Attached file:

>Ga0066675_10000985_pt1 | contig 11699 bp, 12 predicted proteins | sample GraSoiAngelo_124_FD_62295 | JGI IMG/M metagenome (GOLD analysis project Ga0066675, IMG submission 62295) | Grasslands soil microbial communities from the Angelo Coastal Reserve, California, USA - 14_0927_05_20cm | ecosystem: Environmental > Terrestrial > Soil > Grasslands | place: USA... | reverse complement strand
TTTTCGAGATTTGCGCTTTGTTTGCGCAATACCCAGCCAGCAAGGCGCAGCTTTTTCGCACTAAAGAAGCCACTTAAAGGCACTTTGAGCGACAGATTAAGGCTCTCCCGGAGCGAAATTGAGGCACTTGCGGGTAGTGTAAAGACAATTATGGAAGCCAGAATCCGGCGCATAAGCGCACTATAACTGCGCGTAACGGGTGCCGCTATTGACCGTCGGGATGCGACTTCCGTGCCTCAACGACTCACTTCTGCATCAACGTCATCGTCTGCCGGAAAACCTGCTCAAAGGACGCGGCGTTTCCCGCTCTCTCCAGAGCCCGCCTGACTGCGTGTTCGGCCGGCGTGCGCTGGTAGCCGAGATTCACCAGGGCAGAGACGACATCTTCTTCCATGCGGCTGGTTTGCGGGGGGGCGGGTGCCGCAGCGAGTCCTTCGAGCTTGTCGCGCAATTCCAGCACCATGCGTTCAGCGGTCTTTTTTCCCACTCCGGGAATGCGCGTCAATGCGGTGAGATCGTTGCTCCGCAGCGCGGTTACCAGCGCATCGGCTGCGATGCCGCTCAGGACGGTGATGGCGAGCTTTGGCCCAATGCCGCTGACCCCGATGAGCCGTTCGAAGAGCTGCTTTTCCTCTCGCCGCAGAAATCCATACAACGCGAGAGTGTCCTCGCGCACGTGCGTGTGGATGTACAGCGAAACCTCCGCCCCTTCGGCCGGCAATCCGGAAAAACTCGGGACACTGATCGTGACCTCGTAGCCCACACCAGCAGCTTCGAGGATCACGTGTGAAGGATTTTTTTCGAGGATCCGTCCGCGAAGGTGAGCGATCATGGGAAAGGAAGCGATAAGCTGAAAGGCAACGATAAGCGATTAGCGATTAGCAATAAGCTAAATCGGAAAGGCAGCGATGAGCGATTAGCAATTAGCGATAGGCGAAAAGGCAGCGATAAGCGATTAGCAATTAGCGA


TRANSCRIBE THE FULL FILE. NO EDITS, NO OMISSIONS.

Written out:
>Ga0066675_10000985_pt1 | contig 11699 bp, 12 predicted proteins | sample GraSoiAngelo_124_FD_62295 | JGI IMG/M metagenome (GOLD analysis project Ga0066675, IMG submission 62295) | Grasslands soil microbial communities from the Angelo Coastal Reserve, California, USA - 14_0927_05_20cm | ecosystem: Environmental > Terrestrial > Soil > Grasslands | place: USA... | reverse complement strand
TTTTCGAGATTTGCGCTTTGTTTGCGCAATACCCAGCCAGCAAGGCGCAGCTTTTTCGCACTAAAGAAGCCACTTAAAGGCACTTTGAGCGACAGATTAAGGCTCTCCCGGAGCGAAATTGAGGCACTTGCGGGTAGTGTAAAGACAATTATGGAAGCCAGAATCCGGCGCATAAGCGCACTATAACTGCGCGTAACGGGTGCCGCTATTGACCGTCGGGATGCGACTTCCGTGCCTCAACGACTCACTTCTGCATCAACGTCATCGTCTGCCGGAAAACCTGCTCAAAGGACGCGGCGTTTCCCGCTCTCTCCAGAGCCCGCCTGACTGCGTGTTCGGCCGGCGTGCGCTGGTAGCCGAGATTCACCAGGGCAGAGACGACATCTTCTTCCATGCGGCTGGTTTGCGGGGGGGCGGGTGCCGCAGCGAGTCCTTCGAGCTTGTCGCGCAATTCCAGCACCATGCGTTCAGCGGTCTTTTTTCCCACTCCGGGAATGCGCGTCAATGCGGTGAGATCGTTGCTCCGCAGCGCGGTTACCAGCGCATCGGCTGCGATGCCGCTCAGGACGGTGATGGCGAGCTTTGGCCCAATGCCGCTGACCCCGATGAGCCGTTCGAAGAGCTGCTTTTCCTCTCGCCGCAGAAATCCATACAACGCGAGAGTGTCCTCGCGCACGTGCGTGTGGATGTACAGCGAAACCTCCGCCCCTTCGGCCGGCAATCCGGAAAAACTCGGGACACTGATCGTGACCTCGTAGCCCACACCAGCAGCTTCGAGGATCACGTGTGAAGGATTTTTTTCGAGGATCCGTCCGCGAAGGTGAGCGATCATGGGAAAGGAAGCGATAAGCTGAAAGGCAACGATAAGCGATTAGCGATTAGCAATAAGCTAAATCGGAAAGGCAGCGATGAGCGATTAGCAATTAGCGATAGGCGAAAAGGCAGCGATAAGCGATTAGCAATTAGCGA